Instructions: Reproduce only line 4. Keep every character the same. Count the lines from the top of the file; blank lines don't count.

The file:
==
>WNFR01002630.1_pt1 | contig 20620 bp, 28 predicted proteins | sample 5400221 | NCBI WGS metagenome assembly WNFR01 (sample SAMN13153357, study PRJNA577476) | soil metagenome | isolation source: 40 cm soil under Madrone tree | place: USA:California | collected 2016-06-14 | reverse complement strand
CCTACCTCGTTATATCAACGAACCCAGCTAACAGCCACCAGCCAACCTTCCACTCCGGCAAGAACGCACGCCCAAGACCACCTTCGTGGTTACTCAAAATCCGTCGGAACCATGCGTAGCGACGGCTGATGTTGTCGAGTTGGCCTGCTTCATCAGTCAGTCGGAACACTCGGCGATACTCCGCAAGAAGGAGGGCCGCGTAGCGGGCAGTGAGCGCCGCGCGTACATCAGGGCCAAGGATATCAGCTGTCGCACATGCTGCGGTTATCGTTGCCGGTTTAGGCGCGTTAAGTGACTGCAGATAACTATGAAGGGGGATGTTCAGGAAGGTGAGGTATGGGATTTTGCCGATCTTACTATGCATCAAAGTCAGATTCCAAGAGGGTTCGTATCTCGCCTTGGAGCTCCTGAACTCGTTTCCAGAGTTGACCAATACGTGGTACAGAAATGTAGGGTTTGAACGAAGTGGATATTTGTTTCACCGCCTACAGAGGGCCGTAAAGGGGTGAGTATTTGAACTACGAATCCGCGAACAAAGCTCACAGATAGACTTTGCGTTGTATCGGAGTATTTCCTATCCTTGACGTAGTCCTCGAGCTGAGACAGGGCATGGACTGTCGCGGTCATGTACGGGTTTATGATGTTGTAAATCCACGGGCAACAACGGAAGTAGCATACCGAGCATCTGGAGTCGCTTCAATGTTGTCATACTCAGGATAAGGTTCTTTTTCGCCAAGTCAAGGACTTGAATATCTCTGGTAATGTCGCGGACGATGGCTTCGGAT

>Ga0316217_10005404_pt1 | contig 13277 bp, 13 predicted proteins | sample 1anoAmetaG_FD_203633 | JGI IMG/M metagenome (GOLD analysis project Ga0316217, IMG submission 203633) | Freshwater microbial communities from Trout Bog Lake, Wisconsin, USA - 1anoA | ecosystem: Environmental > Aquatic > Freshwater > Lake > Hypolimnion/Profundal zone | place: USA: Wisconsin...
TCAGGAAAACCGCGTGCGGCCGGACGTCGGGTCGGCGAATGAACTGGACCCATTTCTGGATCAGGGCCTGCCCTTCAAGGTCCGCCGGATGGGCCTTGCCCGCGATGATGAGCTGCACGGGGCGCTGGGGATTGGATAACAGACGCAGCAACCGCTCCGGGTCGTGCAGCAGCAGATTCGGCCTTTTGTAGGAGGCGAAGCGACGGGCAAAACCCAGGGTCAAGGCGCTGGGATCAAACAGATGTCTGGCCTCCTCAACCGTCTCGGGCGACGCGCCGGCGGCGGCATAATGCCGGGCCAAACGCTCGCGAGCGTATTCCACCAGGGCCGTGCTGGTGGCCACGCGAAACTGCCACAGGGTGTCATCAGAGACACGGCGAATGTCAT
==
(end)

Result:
TCAGGAAAACCGCGTGCGGCCGGACGTCGGGTCGGCGAATGAACTGGACCCATTTCTGGATCAGGGCCTGCCCTTCAAGGTCCGCCGGATGGGCCTTGCCCGCGATGATGAGCTGCACGGGGCGCTGGGGATTGGATAACAGACGCAGCAACCGCTCCGGGTCGTGCAGCAGCAGATTCGGCCTTTTGTAGGAGGCGAAGCGACGGGCAAAACCCAGGGTCAAGGCGCTGGGATCAAACAGATGTCTGGCCTCCTCAACCGTCTCGGGCGACGCGCCGGCGGCGGCATAATGCCGGGCCAAACGCTCGCGAGCGTATTCCACCAGGGCCGTGCTGGTGGCCACGCGAAACTGCCACAGGGTGTCATCAGAGACACGGCGAATGTCAT